Dementia Caregiving Strategies for Responding to Suspicion and Hallucinations

Why Does It Happen?

dementia caregivingFalse perceptions occur typically in the later stages of progressive dementia due to changes within the brain.

Hallucinations / Illusions

Reasons for hallucinations may be due to:

  • A general confusion
  • A medication side effect
  • An infection

Check with the doctor to rule out medication side effects or infections, but also monitor the environment.

For example:

  • If a person keeps hearing voices: Is a television or radio on in another room that may be causing the issue?
  • If a person feels like he or she is constantly being watched: Check to see if there are curtains that can be closed over the windows.
  • If the person sees insects moving on the walls: Is there a patterned wallpaper in the room that may be causing the person’s anxiety?

When illusions do occur, don’t argue about whether or not they are real, but instead:

  • Assess the situation.
  • Reassure the person in a calm voice.
  • Alter the environment as needed or respond to the person’s emotions.

For example:

  • “I don’t see the bugs moving on the wall, but you seem worried, so let’s move into the living room until they can be dealt with.”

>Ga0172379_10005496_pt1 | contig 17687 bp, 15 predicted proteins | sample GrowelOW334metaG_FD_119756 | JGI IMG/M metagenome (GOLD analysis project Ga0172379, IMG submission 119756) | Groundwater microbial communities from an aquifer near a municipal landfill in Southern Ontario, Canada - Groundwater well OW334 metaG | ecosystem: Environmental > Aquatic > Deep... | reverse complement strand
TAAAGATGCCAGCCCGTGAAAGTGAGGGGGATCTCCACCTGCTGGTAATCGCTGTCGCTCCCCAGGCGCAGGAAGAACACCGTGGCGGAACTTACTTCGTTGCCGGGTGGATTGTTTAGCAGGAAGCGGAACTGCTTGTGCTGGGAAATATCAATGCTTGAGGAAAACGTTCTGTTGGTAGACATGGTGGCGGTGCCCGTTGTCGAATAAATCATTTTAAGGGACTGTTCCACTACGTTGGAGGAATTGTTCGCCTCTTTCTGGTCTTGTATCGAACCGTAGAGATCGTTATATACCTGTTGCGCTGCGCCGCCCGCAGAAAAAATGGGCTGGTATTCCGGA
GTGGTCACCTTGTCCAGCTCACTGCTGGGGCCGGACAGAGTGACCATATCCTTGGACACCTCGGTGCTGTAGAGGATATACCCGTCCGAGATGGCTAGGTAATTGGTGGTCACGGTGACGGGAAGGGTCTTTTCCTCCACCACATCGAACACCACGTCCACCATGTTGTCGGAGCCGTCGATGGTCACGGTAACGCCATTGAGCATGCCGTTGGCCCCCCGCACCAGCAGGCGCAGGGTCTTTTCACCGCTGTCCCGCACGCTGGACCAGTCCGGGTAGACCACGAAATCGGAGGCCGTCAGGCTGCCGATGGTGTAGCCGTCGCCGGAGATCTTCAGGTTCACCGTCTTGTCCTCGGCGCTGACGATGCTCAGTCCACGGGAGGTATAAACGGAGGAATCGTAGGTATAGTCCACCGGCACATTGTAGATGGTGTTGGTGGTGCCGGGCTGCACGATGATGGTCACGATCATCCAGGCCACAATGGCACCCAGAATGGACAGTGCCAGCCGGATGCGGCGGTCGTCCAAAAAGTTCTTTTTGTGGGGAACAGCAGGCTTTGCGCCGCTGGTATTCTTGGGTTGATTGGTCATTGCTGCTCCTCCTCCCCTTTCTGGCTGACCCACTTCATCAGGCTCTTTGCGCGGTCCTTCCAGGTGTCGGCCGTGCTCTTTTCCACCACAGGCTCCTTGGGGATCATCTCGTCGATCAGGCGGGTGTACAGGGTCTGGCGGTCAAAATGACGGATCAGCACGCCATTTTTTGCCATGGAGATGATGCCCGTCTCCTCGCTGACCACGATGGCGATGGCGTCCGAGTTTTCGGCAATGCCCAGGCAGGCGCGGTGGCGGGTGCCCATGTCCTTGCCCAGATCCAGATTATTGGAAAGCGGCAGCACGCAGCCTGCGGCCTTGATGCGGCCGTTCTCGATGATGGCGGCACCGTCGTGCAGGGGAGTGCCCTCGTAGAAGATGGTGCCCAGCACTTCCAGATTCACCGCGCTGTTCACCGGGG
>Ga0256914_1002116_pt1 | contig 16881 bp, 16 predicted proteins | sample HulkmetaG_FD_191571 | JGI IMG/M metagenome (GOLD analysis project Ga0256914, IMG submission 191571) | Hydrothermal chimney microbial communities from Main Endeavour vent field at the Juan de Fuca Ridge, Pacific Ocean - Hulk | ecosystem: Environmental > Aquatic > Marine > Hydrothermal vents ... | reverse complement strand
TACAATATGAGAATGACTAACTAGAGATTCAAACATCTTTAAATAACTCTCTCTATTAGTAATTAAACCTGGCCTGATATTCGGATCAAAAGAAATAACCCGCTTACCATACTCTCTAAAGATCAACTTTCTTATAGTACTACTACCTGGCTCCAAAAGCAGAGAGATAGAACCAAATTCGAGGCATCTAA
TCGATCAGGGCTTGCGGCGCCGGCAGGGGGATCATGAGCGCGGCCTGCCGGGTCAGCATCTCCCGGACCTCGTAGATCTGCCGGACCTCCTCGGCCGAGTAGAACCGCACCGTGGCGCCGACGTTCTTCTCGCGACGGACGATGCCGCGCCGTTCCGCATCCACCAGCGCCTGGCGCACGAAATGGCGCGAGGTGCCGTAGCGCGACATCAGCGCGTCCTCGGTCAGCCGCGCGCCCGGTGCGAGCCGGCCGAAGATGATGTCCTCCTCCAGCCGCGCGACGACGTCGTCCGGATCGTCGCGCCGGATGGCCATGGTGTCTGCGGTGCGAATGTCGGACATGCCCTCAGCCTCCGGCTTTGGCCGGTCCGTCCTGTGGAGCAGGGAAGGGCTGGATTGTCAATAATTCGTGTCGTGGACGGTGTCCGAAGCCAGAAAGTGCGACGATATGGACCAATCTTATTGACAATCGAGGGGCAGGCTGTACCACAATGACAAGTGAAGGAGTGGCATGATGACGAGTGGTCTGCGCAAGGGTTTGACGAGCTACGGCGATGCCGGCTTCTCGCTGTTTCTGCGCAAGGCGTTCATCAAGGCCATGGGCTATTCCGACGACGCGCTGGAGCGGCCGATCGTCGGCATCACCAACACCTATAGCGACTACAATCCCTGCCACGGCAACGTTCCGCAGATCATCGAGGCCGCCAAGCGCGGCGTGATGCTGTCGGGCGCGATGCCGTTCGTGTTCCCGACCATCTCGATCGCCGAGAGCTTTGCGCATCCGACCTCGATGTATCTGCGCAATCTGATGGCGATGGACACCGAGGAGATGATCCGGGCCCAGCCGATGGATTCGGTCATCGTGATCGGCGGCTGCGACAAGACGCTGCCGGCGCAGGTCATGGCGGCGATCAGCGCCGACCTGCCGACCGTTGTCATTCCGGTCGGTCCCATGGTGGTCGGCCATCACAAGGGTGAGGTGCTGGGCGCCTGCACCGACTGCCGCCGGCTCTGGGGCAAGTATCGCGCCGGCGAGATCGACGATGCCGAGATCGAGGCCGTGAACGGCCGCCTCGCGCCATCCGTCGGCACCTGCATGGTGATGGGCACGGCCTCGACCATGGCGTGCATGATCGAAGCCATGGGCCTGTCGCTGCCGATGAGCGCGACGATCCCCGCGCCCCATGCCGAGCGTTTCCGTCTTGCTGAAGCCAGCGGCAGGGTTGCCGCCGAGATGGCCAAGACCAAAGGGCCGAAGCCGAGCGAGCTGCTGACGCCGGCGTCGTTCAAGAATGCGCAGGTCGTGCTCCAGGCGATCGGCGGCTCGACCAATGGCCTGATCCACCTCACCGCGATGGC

• “You think you saw someone in that dark corner? Let’s turn the light on over there so we can see better. Would that make you more comfortable?”

Suspicion / Accusations

Reasons for suspicion may be due to:

  • A general confusion
  • Memory loss
  • A way to express fear

A person with dementia may accuse others of stealing items, of improper behavior or of betrayal.

How to respond:

  • Take “no” out of your vocabulary. Don’t argue, take offense or try to convince the person otherwise.
  • Reassure the person, allowing him or her to express feelings.
  • Try and offer a simple answer to the accusation.
  • Redirect, perhaps distracting the person with a different activity.
  • Respond to the need rather than the words.
  • Keep duplicates of frequently lost items, such as a purse or wallet. If one is lost, the duplicate can be shown.

Providing care for a loved one with dementia can be demanding. It is important to lean on the support of others for advice, resources and respite from the everyday tasks. Call on the home care services of Well-Being Home Care. We provide home caregivers who are professionally trained in the art of patient, innovative dementia care strategies to make sure your loved one is safe, comfortable and living life to the fullest.

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Sources: Alzheimer’s Association, Dementia Care Central 

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